When Matteo Renzi won back control of Italy’s Democratic Party a year ago, I argued he had two challenges:
- Uniting the left.
- Convincing voters who are desperate for reform that he could still deliver.
He has failed on both counts. Read more
Center-right parties in Italy, led by former prime minister Silvio Berlusconi, are calling for a flat tax of 15 to 20 percent.
The single rate would replace the current five income tax brackets and possibly the two business taxes (national and regional).
Renato Brunetta, the leader of Berlusconi’s Forza Italia in the lower house of parliament, tells the Financial Times:
It’s the fiscal shock that will make Italy emerge from the trap it’s been in for the past decades.
Here are the pros and cons. Read more
Italy’s two other right-wing parties have given into a demand from the leader of the anti-immigrant Northern League, Matteo Salvini, for a “pact” against “shady deals” with the center-left.
A joint manifesto unveiled this weekend promises lower taxes, lower immigration and the reversal of a long-overdue raise in the pension age.
Salvini has ruled out deals with centrists, saying the “three legs” of the conservative movement — counting his own party, Silvio Berlusconi’s Forza Italia and the smaller Brothers of Italy — are enough to win the election in March.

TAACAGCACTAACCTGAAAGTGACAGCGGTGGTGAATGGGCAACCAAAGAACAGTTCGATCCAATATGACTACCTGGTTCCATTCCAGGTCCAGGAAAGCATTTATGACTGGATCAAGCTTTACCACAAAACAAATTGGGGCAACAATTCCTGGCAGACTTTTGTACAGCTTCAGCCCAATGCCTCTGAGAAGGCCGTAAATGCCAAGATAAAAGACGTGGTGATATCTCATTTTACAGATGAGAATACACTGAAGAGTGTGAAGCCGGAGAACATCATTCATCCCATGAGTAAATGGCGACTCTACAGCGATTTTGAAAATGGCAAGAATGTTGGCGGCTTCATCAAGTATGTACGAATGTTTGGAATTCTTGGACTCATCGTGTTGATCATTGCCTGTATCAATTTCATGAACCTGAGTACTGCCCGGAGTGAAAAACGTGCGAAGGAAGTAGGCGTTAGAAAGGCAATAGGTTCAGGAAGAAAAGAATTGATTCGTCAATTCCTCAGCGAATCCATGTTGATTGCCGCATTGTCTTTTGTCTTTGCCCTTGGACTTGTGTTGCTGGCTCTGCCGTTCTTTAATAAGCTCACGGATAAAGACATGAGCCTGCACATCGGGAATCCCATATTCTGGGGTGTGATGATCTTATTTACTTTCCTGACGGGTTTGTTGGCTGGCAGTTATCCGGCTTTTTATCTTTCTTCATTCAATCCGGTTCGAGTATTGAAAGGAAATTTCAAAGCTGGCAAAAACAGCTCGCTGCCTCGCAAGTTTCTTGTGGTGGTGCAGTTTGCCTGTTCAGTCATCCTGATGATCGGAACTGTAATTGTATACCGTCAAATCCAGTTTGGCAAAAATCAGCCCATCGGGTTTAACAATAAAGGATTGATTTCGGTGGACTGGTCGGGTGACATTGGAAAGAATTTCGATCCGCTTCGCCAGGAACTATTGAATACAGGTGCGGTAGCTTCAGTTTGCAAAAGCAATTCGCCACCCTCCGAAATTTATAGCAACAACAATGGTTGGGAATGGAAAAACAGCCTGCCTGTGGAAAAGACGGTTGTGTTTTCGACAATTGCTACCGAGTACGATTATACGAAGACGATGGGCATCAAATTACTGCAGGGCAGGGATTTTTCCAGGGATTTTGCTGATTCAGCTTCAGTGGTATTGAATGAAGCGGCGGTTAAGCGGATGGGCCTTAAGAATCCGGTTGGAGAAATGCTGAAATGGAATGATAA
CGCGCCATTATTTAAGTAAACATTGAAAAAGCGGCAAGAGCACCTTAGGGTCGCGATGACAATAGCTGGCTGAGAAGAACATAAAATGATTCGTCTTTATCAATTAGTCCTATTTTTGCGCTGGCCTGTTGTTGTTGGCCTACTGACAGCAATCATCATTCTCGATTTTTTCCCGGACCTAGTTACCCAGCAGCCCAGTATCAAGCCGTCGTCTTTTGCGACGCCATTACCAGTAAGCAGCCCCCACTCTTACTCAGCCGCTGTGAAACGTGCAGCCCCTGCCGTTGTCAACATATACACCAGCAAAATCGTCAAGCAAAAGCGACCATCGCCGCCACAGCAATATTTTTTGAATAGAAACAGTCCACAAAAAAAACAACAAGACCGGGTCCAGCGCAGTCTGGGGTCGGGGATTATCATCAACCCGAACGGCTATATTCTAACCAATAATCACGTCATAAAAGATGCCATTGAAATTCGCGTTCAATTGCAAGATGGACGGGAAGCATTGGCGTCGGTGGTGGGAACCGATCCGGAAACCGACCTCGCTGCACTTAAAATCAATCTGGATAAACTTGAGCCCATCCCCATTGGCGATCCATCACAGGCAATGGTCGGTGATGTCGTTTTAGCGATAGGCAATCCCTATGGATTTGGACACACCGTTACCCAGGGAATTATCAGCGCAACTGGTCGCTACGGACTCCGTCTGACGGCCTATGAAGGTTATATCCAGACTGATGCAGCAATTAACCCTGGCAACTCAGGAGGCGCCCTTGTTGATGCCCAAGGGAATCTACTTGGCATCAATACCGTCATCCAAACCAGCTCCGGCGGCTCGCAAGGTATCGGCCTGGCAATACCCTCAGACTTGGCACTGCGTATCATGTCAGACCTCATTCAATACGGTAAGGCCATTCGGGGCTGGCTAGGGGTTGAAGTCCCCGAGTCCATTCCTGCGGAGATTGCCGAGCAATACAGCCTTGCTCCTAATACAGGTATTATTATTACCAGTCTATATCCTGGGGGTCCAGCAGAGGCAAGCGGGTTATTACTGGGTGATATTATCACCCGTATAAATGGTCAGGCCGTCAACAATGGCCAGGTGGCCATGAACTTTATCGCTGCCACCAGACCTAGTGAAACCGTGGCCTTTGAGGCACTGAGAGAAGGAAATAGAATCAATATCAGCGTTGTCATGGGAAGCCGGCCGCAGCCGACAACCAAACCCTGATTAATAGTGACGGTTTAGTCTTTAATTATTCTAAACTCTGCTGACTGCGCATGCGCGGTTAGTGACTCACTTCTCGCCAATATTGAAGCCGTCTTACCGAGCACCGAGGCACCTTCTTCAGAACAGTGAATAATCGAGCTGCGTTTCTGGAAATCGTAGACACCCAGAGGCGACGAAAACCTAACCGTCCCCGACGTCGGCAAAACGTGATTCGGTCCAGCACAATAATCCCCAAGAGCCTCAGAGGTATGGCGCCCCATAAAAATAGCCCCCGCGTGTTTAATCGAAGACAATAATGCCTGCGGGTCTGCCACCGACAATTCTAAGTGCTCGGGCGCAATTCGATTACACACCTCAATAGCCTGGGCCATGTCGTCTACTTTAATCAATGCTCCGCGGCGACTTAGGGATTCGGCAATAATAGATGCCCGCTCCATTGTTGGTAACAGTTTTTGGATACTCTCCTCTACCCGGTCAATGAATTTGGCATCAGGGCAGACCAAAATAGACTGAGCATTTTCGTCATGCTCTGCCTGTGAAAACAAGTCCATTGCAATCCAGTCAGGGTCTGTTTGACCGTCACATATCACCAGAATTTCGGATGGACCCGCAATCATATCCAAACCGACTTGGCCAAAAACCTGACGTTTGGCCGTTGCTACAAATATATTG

The three are polling at close to 40 percent support, which may be enough to form a government. Read more
Matteo Salvini, the leader of Italy’s anti-immigrant Northern League, has ruled out reneging on a right-wing pact and asked Silvio Berlusconi, the leader of the mainstream conservatives, to do the same.
Both parties get around 15 percent support in recent surveys. In combination with smaller right-wing parties, they might just reach the 40 percent needed to form a government.
If they fall short, Salvini could theoretically team up with the anti-establishment Five Star Movement, which is polling at 26-28 percent.
Salvini and the Five Stars share views on Europe and political reform, but they come at it from opposite ends of the political spectrum.
Both have ruled out an alliance. Read more
Both left-wing opponents and supporters of the former Italian prime minister, Matteo Renzi, are strengthening their ties ahead of parliamentary elections.
Italian parties are drawing battle lines ahead of next year’s parliamentary elections:
Italy’s smaller left-wing party has ruled out a pact with Matteo Renzi’s Democrats, making a populist or right-wing victory more likely in the upcoming election.
Pier Luigi Bersani, a former Democratic Party leader who now belongs to the dissident Democrats and Progressives, has rejected Renzi’s overtures as “theatrics”. Read more